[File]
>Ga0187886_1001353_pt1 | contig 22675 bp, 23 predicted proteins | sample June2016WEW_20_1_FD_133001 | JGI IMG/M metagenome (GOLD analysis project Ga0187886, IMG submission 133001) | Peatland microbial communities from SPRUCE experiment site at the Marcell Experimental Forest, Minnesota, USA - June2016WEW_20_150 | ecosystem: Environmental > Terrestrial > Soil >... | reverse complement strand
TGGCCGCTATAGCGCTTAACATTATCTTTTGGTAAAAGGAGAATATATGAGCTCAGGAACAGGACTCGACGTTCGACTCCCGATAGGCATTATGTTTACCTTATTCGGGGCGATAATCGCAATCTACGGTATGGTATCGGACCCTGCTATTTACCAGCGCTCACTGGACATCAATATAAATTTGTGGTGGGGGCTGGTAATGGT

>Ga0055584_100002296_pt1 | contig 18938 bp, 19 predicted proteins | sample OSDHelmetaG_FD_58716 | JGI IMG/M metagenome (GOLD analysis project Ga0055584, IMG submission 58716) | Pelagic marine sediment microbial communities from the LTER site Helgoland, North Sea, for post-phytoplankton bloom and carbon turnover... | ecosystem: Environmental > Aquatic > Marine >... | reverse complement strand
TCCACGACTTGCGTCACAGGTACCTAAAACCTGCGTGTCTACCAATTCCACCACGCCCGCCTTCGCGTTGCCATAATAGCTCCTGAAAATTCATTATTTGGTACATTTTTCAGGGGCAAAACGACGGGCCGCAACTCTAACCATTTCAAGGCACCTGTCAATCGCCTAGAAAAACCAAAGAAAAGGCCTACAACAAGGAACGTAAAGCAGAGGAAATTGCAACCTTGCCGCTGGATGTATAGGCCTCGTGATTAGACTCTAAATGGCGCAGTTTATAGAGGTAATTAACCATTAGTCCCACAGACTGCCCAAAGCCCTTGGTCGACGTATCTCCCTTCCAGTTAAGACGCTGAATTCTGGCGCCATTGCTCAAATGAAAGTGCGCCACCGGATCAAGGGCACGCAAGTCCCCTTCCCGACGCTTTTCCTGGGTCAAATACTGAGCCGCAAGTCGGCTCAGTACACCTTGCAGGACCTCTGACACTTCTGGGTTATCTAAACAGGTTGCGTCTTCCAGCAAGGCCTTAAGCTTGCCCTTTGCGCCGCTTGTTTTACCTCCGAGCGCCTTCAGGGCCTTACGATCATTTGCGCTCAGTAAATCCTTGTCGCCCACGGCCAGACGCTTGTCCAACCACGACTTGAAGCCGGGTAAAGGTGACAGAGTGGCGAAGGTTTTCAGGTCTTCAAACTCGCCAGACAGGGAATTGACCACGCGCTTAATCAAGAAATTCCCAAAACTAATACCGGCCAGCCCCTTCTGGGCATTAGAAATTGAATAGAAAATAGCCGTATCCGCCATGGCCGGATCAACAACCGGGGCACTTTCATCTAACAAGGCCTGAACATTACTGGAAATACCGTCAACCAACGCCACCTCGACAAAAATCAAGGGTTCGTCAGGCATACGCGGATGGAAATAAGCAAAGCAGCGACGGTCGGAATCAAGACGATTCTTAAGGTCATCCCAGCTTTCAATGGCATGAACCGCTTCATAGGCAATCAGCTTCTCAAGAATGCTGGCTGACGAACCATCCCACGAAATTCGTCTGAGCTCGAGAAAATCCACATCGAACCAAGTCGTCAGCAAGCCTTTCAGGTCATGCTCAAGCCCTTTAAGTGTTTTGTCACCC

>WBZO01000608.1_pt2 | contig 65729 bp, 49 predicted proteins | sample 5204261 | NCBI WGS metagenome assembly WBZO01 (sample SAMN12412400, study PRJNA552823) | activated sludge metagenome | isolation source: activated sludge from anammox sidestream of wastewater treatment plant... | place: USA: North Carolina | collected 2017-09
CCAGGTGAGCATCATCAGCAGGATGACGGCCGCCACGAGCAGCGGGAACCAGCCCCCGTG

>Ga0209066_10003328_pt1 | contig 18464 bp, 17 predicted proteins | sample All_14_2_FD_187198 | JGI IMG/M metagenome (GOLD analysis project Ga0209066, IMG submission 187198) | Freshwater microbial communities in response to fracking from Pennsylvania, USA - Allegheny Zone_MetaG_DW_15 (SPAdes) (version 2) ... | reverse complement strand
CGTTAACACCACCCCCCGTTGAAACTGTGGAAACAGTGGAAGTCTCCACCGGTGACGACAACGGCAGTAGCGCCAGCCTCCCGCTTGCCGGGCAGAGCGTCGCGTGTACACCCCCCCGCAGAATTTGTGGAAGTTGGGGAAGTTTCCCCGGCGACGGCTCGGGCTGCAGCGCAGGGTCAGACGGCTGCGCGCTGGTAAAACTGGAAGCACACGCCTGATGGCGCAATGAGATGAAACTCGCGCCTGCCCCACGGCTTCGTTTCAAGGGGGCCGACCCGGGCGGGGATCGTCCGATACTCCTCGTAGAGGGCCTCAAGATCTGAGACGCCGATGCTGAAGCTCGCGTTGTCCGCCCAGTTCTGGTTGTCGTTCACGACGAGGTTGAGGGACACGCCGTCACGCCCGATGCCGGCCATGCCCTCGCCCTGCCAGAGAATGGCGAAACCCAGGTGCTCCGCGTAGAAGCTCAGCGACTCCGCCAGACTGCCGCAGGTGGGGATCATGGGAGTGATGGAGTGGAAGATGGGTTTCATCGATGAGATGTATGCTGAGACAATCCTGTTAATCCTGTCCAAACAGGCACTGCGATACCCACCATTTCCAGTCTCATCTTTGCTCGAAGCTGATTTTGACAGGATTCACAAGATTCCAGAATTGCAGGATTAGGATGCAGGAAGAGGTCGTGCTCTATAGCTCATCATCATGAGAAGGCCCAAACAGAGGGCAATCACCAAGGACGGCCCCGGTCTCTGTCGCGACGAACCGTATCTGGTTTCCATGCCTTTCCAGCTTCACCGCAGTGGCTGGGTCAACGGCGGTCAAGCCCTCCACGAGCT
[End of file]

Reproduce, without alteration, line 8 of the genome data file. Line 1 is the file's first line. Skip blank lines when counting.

CGTTAACACCACCCCCCGTTGAAACTGTGGAAACAGTGGAAGTCTCCACCGGTGACGACAACGGCAGTAGCGCCAGCCTCCCGCTTGCCGGGCAGAGCGTCGCGTGTACACCCCCCCGCAGAATTTGTGGAAGTTGGGGAAGTTTCCCCGGCGACGGCTCGGGCTGCAGCGCAGGGTCAGACGGCTGCGCGCTGGTAAAACTGGAAGCACACGCCTGATGGCGCAATGAGATGAAACTCGCGCCTGCCCCACGGCTTCGTTTCAAGGGGGCCGACCCGGGCGGGGATCGTCCGATACTCCTCGTAGAGGGCCTCAAGATCTGAGACGCCGATGCTGAAGCTCGCGTTGTCCGCCCAGTTCTGGTTGTCGTTCACGACGAGGTTGAGGGACACGCCGTCACGCCCGATGCCGGCCATGCCCTCGCCCTGCCAGAGAATGGCGAAACCCAGGTGCTCCGCGTAGAAGCTCAGCGACTCCGCCAGACTGCCGCAGGTGGGGATCATGGGAGTGATGGAGTGGAAGATGGGTTTCATCGATGAGATGTATGCTGAGACAATCCTGTTAATCCTGTCCAAACAGGCACTGCGATACCCACCATTTCCAGTCTCATCTTTGCTCGAAGCTGATTTTGACAGGATTCACAAGATTCCAGAATTGCAGGATTAGGATGCAGGAAGAGGTCGTGCTCTATAGCTCATCATCATGAGAAGGCCCAAACAGAGGGCAATCACCAAGGACGGCCCCGGTCTCTGTCGCGACGAACCGTATCTGGTTTCCATGCCTTTCCAGCTTCACCGCAGTGGCTGGGTCAACGGCGGTCAAGCCCTCCACGAGCT